Retinoid drugs are derived from vitamin A. Topical retinoids to treat acne are available in gels and creams that are designed to be applied directly to the skin, usually in the evening before bed.
The two most common topical retinoids are tretinoin and adapalene. They work by having an exfoliating effect, which helps to remove excess dead skin cells from the surface of the skin. Skin that is acne prone often sheds its dead skin cells more quickly than other skin types. This excess of dead skin can clog the pores and lead to acne spots.
Retinoids can make the skin more sensitive to the sun so care must be taken not to burn by wearing sunscreen. It’s usually advised that you use topical retinoids for around six weeks. They’re best used sparingly.
Topical retinoids can cause side effects, and these include a mild stinging sensation or irritation.
There’s a small risk that topical retinoids can cause birth defects, so they’re not recommended for women who are pregnant or planning to become pregnant.
Azelaic acid cream for acne
Sometimes, using topical retinoid treatments or benzoyl peroxide gels isn’t effective enough for more severe cases of acne. If this is you, then your doctor may suggest you use azelaic acid, which is a topical acne treatment available in a cream or a gel.
Azelaic acid acts as both an exfoliant to remove excess dead skin cells and an antibacterial agent, killing the bacteria that leads to acne.
It’s designed to be used twice a day, but if your skin is particularly sensitive, you may find once a day is better for you. Its particularly effective for acne rosacea as it helps to reduce redness by lowering excess levels of melanin in the skin.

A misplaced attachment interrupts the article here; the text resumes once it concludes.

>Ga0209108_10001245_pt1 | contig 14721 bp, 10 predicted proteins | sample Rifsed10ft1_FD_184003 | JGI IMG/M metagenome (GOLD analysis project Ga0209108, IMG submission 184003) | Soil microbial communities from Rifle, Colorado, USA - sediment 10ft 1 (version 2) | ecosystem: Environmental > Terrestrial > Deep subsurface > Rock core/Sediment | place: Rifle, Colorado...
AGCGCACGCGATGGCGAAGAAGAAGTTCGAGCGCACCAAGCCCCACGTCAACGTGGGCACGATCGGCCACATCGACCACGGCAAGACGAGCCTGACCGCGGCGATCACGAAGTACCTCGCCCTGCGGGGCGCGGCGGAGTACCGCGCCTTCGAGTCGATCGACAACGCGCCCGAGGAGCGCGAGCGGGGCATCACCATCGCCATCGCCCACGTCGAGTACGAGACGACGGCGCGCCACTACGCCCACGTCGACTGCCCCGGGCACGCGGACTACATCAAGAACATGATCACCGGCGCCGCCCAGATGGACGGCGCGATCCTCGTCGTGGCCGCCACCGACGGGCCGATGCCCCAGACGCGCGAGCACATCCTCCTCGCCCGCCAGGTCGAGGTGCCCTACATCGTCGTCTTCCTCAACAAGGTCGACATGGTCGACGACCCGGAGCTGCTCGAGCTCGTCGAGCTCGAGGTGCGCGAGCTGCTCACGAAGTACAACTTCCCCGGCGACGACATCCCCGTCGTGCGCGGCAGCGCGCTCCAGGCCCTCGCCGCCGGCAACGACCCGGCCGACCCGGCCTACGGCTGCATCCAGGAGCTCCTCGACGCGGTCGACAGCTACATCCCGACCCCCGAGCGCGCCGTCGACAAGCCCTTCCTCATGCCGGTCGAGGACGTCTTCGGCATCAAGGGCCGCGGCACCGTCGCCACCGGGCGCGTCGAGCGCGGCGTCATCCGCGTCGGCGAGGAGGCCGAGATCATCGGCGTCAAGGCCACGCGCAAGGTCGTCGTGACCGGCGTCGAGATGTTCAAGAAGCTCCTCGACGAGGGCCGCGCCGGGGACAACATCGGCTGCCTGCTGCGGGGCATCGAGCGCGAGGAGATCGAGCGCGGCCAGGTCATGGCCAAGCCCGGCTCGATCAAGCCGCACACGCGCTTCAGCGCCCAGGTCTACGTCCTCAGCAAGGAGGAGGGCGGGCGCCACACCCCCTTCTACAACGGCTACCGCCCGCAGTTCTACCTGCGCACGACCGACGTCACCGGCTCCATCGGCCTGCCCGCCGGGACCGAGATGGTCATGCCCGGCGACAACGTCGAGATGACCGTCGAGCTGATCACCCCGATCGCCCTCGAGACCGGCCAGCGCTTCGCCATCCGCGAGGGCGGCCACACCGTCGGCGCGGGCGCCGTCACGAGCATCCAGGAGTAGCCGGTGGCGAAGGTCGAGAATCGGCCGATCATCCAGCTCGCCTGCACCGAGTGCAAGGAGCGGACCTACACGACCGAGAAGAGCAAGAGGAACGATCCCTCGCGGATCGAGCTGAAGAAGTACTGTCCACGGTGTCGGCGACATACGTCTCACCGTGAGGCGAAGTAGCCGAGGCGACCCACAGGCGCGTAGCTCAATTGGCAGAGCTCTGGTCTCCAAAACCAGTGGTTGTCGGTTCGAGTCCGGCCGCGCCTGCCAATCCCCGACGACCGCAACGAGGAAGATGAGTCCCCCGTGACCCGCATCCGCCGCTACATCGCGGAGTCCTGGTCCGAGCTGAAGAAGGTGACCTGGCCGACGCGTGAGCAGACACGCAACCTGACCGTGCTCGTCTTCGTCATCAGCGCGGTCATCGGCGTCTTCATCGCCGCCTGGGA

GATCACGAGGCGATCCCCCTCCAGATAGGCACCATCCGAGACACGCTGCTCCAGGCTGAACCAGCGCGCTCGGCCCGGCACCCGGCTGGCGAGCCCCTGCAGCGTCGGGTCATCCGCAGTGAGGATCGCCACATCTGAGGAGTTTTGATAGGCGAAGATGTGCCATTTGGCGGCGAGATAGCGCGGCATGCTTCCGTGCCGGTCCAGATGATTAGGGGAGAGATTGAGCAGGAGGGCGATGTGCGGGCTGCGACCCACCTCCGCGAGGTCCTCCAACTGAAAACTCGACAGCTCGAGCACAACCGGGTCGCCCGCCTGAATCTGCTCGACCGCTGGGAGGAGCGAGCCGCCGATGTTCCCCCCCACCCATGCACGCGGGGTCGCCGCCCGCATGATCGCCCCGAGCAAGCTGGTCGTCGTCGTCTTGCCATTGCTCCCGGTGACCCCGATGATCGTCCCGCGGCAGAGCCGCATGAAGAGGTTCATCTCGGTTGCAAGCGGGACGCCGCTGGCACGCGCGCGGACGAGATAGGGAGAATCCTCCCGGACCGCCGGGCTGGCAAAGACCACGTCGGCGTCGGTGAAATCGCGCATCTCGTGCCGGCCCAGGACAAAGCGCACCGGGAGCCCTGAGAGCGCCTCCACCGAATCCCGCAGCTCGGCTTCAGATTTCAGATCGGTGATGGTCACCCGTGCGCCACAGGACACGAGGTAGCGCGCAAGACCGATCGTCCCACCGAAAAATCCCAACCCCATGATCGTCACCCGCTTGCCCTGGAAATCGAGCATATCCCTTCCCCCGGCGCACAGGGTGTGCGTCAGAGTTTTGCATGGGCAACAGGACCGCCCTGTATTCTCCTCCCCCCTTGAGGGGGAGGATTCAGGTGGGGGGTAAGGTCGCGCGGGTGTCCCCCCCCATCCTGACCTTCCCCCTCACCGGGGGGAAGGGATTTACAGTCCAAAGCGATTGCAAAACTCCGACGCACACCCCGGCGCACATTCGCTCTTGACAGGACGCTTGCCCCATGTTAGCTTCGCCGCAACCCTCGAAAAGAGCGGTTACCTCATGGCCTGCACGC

You should see an improvement in your skin within four weeks of using azelaic acid for acne. As it’s an exfoliant, you may notice that your skin becomes more sensitive to the sun, so it’s important to wear sunscreen.
Other side effects include burning, itching, dryness or redness, but these should only be mild.
Topical antibiotics for acne
Antibiotics are useful as a first line treatment for acne. They help to kill the bacteria that can colonise the skin and cause acne spots and breakouts. They can be taken orally as tablets, or they can be applied directly to the skin.
Topical antibiotics are usually in the form of lotions or gels, and need to be applied to the skin once or twice a day. Your doctor will advise you how long to use topical antibiotics for, but it’s usually around six to eight weeks.
Using them for any longer than this could mean that the bacteria causing your acne could develop a resistance to them. This could mean that they’re then able to continue to colonise your skin and make your acne worse.
It’s uncommon to experience severe side effects from topical antibiotics, but you may experience some mild burning, redness, irritation or peeling.
Clindamycin is a common topical antibiotic for acne and is available as a gel, foam wash and solution. As well as the other side effects of topical antibiotics for acne, clindamycin can make the skin more oily. Clindamycin is available as a product called Dalacin, a topical solution to help treat acne.
Dalacin is an effective acne treatment but it contains a small amount of alcohol which can cause the skin to sting, especially if it’s irritated. You should avoid getting Dalacin topical solution near sensitive areas of skin such as inside the nostrils, around your mouth and lips or anywhere near your eyes.
Another type of topical antibiotic for acne is Aczone gel, also known dapsone. Aczone gel contains an antibiotic called sulphonamide. It’s commonly used to treat mild to moderate acne and is particularly effective for treating inflammatory acne that causes large, red acne spots and angry, inflamed skin.